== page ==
The season 1939 had been one of the most absorbing from the 1½-litre viewpoint. The new E.R.A. had been most disappointing, May’s had left the stable, and a final blow fell when Humphrey Cook reluctantly had to state that he must withdraw the financial support from E.R.A. Ltd., unless a very big proportion of the costs were met by the race-minded members of the British public, which was not to be. The Continental marques, however, were keener rivals than hitherto, and the great debut of the 1½-litre Mercédès-Benz at Tripoli proved that International 1½-litre racing could be as spectacular and as exciting as any Formula contest. These cars only appeared on one other occasion, in a demonstration to the German nation at Nurburg. The 1939 score reads:— Maserati : five firsts, six seconds, six thirds; Alfa-Romeo : three firsts, two seconds, two thirds; E.R.A. : one first, one second, two thirds; and Mercédès-Benz : one first and one second. Maserati now used short-stroke, square four-cylinder, sixteen-valve engines, running at a reduced speed of 7,000 r.p.m., to give 200 b.h.p., though after Tripoli it was rumoured they were considering a new six. The frame was braced by an oil tank. Rear suspension was by underslung, normally disposed, splayed-out quarter-elliptics, and the car weighed about 11 cwt. Alfa-Romeo had the straight-eight, twin o.h.c. engine with single Roots blower, developing 195-210 b.h.p. at 7,000 r.p.m. Front suspension was altered to swinging links controlled by transverse torsion bars; rear suspension was by transverse leaf and torsion bar stiffener. The new E.R A. had a six-cylinder short push-rod engine with a Zoller compressor blowing at 28 lbs. per square inch beside the block. It developed some 220-250 b.h.p. at about 8,000 r.p.m. The chassis was tubular, with front suspension by transverse torsion bar and trailing links, and rear suspension by parallel torsion bars within the side members damped by de Ram shock-absorbers, with a de Dion axle. It weighed about 14 cwt., and had a crash gearbox and Lockheed two-leading-shoe brakes. The Mercédès-Benz had a V8 engine with a single Roots blower sucking from twin carburetters, running up to 10,000 r.p.m. and developing at least 250 b.h.p. or some 124 b.h.p. per litre. Hydraulic brakes were used, and the engine was off-set to give a low seating position. The fuel tanks were placed centrally, and the front wheels carried 17″x 5.00″ tyres, the rear 17″ x 7.00″ covers. Front suspension was by vertical coil springs, that at the rear by parallel torsion bars.
Although Europe is involved in war, there was one 1½-litre race contested this year, Tripoli. It was rumoured that Mercédès-Benz would go over, for Germany had won the Mille Miglia sports-car race, despite the war. However, in the end, our Navy was held in respect, and an all-Italian race resulted. Nuvolari decided his works Maserati was not fast enough, leaving Villoresi and Cortese and sixteen independent Maseratis against Farina, Trossi and Biondetti and Pintacuda with the Alfettes. Villoresi made a fine start and led lap one, but Farina then overtook him. On lap seven Villoresi again led Farina but the next lap saw the Alfa again ahead, Farina doing his ninth lap at 132.55 m.p.h, He refuelled in 24 secs., but Maserati pit-work was poor, So that after it was over Alfa-Romeo ran I, 2, 3. Thus they finished, Farina 29.47 secs. ahead of Biondetti, at 128.14 m.p.h., with Trossi third. It is extremely significant that Farina averaged 5.24 m.p.h. more than Lang’s 1½-litre Mercédès in 1939, and that his fastest lap was 1.02 m.p.h, quicker than Lang’s. Of course, the Mercédès-Benz might have shown improvement had they appeared, but this performance at least shows the Alfa-Romeo to be very highly developed indeed, and perhaps the outstanding 1½-litre racing-car of to-day.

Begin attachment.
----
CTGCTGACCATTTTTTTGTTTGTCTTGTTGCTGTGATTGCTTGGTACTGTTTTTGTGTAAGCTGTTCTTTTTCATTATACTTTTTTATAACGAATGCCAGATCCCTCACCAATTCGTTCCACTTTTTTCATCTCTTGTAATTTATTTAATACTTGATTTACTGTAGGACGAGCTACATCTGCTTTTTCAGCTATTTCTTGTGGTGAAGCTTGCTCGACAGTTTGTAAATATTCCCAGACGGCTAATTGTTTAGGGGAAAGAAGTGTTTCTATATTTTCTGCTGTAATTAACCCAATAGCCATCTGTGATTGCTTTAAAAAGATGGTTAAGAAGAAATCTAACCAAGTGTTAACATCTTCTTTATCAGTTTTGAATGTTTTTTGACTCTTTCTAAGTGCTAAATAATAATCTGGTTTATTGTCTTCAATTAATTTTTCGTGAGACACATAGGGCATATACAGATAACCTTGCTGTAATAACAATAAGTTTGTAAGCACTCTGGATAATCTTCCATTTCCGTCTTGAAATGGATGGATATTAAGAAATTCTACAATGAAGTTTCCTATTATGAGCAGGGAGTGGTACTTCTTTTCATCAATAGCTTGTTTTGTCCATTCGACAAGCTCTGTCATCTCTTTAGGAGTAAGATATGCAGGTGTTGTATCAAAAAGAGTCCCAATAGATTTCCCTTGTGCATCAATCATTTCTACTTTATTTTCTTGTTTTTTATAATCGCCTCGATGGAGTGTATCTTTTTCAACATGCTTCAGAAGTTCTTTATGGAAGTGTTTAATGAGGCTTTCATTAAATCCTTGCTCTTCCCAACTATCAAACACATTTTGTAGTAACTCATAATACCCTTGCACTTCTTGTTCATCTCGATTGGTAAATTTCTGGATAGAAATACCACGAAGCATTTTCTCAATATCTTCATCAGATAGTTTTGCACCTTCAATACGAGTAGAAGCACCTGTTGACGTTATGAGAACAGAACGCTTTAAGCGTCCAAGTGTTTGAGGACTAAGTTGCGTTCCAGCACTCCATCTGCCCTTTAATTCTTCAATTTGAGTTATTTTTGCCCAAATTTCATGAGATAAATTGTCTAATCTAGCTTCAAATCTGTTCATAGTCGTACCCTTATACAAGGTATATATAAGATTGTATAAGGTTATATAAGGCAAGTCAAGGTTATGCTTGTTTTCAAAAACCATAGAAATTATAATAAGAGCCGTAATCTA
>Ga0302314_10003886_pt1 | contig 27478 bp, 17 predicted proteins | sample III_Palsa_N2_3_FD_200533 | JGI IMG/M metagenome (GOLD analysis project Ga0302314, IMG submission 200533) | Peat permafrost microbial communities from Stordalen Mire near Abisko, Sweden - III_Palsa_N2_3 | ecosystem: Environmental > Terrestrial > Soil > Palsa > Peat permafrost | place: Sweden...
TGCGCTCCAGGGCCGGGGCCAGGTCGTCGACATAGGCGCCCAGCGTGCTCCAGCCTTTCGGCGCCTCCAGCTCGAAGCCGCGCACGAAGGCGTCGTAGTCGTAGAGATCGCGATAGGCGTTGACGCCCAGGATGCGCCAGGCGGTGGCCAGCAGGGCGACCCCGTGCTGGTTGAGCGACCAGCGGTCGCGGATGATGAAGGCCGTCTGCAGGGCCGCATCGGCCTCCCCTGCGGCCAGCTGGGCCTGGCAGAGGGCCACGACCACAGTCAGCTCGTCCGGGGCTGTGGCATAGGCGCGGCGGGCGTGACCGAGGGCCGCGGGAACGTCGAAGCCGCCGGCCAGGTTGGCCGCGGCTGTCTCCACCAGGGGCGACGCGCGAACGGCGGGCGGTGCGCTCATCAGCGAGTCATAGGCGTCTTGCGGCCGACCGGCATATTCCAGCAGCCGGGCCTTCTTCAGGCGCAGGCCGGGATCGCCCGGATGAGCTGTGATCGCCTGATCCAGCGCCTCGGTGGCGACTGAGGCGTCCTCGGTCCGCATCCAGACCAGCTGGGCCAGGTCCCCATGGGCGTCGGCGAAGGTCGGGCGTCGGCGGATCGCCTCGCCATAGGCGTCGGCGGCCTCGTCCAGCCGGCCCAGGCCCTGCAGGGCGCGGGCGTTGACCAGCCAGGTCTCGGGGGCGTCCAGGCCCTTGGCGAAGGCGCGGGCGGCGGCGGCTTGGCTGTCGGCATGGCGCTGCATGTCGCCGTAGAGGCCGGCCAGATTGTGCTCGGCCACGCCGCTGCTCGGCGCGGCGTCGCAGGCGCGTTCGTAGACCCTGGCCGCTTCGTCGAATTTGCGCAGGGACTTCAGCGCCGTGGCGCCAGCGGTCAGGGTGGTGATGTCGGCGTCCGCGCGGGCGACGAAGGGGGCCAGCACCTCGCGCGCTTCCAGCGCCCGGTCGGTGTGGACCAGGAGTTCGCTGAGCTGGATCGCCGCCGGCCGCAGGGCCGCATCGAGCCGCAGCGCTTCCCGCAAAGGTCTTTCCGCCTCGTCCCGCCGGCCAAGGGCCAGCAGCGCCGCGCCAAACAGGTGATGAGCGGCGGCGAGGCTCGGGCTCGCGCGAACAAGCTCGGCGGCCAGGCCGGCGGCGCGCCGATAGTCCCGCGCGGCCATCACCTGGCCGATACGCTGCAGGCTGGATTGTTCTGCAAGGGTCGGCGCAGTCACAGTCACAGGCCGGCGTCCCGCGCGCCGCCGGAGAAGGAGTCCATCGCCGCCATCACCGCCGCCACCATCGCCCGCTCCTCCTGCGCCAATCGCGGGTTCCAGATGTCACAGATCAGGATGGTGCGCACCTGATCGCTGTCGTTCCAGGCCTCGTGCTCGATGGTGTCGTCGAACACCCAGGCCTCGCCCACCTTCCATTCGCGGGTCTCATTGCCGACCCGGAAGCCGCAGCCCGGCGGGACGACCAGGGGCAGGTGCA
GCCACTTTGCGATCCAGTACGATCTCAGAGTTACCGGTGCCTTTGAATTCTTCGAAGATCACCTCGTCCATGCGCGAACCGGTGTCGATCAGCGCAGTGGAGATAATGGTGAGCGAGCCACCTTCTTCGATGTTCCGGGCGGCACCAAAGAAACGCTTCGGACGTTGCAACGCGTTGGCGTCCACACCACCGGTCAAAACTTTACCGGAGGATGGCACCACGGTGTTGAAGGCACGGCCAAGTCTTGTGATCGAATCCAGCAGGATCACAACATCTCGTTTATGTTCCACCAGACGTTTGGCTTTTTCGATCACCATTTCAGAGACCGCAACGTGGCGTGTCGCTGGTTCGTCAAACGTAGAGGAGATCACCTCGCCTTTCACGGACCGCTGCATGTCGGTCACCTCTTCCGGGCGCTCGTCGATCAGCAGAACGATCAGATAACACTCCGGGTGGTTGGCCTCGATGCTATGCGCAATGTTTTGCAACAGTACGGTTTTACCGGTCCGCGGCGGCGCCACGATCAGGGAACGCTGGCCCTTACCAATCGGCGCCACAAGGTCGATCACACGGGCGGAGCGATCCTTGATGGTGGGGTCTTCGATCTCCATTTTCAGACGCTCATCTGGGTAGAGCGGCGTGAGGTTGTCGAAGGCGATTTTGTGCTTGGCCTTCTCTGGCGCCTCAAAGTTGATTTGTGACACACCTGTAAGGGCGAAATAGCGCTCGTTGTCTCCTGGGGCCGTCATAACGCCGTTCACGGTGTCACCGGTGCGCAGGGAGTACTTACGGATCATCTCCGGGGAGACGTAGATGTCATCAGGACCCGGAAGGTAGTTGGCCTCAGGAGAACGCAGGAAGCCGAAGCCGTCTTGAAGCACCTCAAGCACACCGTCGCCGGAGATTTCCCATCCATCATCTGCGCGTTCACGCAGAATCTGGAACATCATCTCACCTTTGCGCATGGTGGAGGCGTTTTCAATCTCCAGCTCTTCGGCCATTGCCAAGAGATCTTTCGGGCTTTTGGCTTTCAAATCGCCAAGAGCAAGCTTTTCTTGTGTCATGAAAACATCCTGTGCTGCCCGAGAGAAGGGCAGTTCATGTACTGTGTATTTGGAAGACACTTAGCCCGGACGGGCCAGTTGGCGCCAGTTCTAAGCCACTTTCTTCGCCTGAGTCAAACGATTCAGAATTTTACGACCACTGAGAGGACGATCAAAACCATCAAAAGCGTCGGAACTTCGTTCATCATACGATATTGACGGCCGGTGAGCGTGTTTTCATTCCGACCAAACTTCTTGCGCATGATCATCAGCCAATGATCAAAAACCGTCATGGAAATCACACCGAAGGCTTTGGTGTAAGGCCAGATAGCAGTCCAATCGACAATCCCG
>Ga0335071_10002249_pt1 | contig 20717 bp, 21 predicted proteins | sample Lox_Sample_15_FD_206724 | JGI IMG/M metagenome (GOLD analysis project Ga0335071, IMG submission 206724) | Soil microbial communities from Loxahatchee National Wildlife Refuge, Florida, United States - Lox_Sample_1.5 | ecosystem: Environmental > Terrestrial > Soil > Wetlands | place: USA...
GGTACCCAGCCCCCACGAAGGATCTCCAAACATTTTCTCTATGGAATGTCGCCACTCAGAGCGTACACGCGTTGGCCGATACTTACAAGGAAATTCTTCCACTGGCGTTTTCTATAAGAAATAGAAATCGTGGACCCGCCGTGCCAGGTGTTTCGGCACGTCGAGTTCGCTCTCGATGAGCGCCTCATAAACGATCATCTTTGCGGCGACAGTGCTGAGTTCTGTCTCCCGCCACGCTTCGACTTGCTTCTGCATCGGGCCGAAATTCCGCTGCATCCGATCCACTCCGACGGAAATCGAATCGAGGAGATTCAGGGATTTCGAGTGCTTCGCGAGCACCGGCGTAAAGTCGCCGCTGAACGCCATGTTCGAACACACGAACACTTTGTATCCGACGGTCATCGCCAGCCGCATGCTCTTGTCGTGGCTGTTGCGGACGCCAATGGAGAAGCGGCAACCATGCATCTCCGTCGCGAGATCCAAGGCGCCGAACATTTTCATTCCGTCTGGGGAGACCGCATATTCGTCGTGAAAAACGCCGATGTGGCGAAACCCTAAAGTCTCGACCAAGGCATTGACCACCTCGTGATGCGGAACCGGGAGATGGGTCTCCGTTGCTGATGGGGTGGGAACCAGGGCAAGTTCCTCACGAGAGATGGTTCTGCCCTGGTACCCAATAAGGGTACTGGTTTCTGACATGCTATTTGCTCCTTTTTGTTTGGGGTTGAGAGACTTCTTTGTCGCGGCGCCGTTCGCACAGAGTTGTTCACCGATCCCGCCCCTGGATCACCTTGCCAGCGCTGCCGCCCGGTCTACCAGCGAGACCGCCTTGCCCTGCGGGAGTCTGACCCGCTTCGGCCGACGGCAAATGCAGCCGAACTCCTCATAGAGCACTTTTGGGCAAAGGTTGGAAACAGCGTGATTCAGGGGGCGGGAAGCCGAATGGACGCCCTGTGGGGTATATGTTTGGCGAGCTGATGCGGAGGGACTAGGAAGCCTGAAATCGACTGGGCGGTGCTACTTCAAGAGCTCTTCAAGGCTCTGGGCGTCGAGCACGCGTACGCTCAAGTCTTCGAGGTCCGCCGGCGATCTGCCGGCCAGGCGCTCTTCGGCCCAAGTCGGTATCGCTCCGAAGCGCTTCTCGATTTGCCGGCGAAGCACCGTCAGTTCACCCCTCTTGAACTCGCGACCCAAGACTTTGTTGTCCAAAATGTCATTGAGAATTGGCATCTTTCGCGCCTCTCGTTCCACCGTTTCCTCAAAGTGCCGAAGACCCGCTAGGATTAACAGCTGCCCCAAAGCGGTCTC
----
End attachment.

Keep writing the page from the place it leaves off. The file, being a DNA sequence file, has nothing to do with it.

From the foregoing review, it will be seen that 1½-litre racing is by no means lacking in excitement and spectacle, while it is, if anything, more interesting than Formula racing on account of the more diverse fields that are forthcoming. If there is any International racing after this war is ended, as there should be for political reasons, we hope that the new Formula may stipulate a capacity limit of 1,500 c.c. In view of the fact that Great Britain should be in a position to dictate to vanquished nations, this seems quite likely of attainment. Such a ruling would have considerable advantages, for, so far as we are concerned, this size of racing-car is more highly developed than any other, with the 1939 E.R.A. ready and waiting development. Competition should be keen, allowing that on a pre-war status Germany had Mercédès-Benz, Italy Alfa-Romeo and Maserati in the 1½-litre field, and that France, in Bugatti and Delage, should be able to build excellent small racing-cars; given the opportunity and inclination. In point of cost, which must be translated as the amount of required State subsidy, a team of 1½-litre cars would be slightly more economic than one of existing G.P. cars. There is also the point that each country likely to compete should have drivers of its own nationality able to effectively handle the fastest 1½-litre cars, whereas present Formula cars demand a highly specialised technique, very rare even amongst first-class drivers. That this is no slight on the drivers of any one nation is evident when it is remembered that Germany had to borrow the services of the Englishman, Richard Seaman, and the Italian Nuvolari, in operating her Formula cars. In the years immediately following a great European war doubtless such interchange of personnel would be most distasteful. Finally, there is the favourable argument that more useful engineering lessons of a general nature applicable to automobile and aero-engine practice result from racing small cars. The 5½-6-litre Formula cars did a lot of their running in top gear, and so lightly stressed were the engines that they were not particularly fastidious over plugs, as first-line racing stuff formerly was. When the limit of size was reduced to 3-litres, plug troubles returned, and oil temperatures rose, and designers were again faced with useful problems to combat. The foregoing 1½-litre racing review clearly shows how such problems, leading to failure and severe mechanical breakdown, were even more accentuated when 1½-litre engines running up to, or at over 7,000 r.p.m., were involved. So there is a really good argument for International racing under a 1½-litre Formula, and we sincerely hope that it will not be long before we see races in this class again.